One of the mysteries of the English language finally explained.
By one's own hard work, typically manual labour.
- ‘In the Bible, paradise offers leisure and ease; out of Eden, man must earn his bread by the sweat of his brow.’
- ‘Scotland, or the peasant, carries the bundle by the sweat of his brow.’
- ‘I've earned a break, too, not by the sweat of my brow but as reward for all the tea, coffee and ‘hold this for a minute, would you’ tasks that have been my main contribution to the project.’
- ‘Does a drink cadged from a stranger taste far superior to one earned by the sweat of your brow?’
- ‘I'm lucky to have a gap, of course, even though I created that gap during my working life, by the sweat of my brow and by saving a little every month, year after year.’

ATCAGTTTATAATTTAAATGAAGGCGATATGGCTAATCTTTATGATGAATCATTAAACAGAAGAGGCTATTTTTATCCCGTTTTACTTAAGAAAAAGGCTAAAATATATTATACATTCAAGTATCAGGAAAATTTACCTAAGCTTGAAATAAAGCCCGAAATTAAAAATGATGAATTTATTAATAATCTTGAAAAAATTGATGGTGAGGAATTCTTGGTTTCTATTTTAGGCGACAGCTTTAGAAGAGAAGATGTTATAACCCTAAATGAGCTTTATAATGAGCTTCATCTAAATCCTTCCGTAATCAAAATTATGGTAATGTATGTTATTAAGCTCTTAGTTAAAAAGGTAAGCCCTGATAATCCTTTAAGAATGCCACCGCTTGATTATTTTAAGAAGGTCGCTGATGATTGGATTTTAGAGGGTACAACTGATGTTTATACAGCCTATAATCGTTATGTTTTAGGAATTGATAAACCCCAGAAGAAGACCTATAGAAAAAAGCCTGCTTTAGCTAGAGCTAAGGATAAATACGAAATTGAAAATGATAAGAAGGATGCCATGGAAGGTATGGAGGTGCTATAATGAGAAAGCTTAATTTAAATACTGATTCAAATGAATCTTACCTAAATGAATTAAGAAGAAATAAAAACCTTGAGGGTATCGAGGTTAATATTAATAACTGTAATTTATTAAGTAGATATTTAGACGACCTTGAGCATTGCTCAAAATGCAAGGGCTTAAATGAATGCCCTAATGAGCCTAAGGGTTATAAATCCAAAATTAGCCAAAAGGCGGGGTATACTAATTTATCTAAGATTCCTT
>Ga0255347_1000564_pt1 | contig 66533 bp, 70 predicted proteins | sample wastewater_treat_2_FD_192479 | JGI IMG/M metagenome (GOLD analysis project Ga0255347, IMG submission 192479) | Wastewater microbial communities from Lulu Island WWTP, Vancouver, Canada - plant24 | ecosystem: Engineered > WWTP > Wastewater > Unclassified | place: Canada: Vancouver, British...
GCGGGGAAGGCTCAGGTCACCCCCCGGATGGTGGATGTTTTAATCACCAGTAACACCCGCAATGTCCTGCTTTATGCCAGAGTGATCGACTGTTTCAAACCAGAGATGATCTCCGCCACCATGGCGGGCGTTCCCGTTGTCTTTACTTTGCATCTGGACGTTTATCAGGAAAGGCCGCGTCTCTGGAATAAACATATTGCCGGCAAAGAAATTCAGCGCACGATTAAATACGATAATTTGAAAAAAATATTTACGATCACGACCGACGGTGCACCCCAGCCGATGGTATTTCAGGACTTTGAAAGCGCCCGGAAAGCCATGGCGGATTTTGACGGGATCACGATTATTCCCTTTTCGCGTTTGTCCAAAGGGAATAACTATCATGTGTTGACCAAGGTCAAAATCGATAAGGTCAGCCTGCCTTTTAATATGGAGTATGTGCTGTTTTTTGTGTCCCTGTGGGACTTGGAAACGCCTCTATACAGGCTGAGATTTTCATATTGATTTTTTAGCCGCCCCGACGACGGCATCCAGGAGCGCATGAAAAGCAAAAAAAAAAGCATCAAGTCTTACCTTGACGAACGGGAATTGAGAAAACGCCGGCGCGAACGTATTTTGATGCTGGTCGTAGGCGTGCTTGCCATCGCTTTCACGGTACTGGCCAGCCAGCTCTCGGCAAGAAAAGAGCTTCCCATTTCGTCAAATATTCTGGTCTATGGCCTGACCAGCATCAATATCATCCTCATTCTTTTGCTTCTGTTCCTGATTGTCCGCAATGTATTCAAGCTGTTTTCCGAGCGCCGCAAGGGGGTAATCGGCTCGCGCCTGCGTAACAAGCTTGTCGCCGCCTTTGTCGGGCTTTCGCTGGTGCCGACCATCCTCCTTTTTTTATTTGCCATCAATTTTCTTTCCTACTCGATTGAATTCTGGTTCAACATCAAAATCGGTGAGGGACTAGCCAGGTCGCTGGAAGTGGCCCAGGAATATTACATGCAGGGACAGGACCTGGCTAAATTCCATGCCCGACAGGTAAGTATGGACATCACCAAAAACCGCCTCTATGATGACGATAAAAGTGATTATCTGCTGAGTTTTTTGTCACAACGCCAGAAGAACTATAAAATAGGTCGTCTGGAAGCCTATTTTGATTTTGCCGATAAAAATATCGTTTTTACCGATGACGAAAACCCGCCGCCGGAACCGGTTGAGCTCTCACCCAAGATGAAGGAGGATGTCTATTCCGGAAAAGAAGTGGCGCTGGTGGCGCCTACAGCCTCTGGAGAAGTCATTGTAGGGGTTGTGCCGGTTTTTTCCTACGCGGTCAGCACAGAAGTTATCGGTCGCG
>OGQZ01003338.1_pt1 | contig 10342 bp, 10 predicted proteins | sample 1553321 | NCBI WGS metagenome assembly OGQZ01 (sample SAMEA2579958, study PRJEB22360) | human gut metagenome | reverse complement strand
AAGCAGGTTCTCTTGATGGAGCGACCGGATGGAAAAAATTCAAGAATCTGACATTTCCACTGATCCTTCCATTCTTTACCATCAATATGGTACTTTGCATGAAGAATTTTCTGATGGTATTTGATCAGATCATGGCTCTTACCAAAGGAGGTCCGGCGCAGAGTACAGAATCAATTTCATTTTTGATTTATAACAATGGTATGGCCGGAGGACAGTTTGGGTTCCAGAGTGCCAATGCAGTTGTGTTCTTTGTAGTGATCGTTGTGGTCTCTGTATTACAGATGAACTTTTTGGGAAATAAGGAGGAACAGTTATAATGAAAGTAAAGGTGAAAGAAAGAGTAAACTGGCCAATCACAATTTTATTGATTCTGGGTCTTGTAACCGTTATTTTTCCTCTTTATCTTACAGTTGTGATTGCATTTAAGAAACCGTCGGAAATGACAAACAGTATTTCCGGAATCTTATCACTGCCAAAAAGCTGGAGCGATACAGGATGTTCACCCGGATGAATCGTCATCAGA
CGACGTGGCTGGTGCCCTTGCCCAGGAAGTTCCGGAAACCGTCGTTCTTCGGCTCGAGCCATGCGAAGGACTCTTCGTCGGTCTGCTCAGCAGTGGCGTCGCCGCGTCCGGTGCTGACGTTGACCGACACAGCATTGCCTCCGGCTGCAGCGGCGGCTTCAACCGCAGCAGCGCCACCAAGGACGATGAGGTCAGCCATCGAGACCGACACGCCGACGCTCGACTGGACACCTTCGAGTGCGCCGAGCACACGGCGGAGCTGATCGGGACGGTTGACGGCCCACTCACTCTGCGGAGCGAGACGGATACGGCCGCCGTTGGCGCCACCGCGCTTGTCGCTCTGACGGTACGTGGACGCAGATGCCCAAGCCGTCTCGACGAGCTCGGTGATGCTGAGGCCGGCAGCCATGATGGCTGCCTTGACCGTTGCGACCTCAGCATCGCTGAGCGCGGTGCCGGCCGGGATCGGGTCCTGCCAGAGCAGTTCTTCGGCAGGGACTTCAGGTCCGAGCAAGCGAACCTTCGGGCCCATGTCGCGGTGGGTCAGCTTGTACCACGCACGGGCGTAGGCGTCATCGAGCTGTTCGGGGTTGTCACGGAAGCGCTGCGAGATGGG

- ‘Marx and his followers believed that man had been put on earth to enjoy it, and looked forward to a millennium in which mankind could eventually be freed from Adam's curse - the cruel necessity to earn his bread by the sweat of his brow.’
- ‘He frets that ‘the poor survive by the sweat of their brow’.’
- ‘Genesis chapter 3 deals with the fall of humankind and the curse that ‘by the sweat of your brow’ humans would have to work hard and long.’
- ‘She concluded that, ‘Something is wrong, very wrong, when a single person in good health, a person who in addition possess a working car, can barely support herself by the sweat of her brow.’’
- ‘As part of the progression from dust to dust mankind makes his impression in the life cycle by producing children and by wresting the fruits of nature by the sweat of his brow.’
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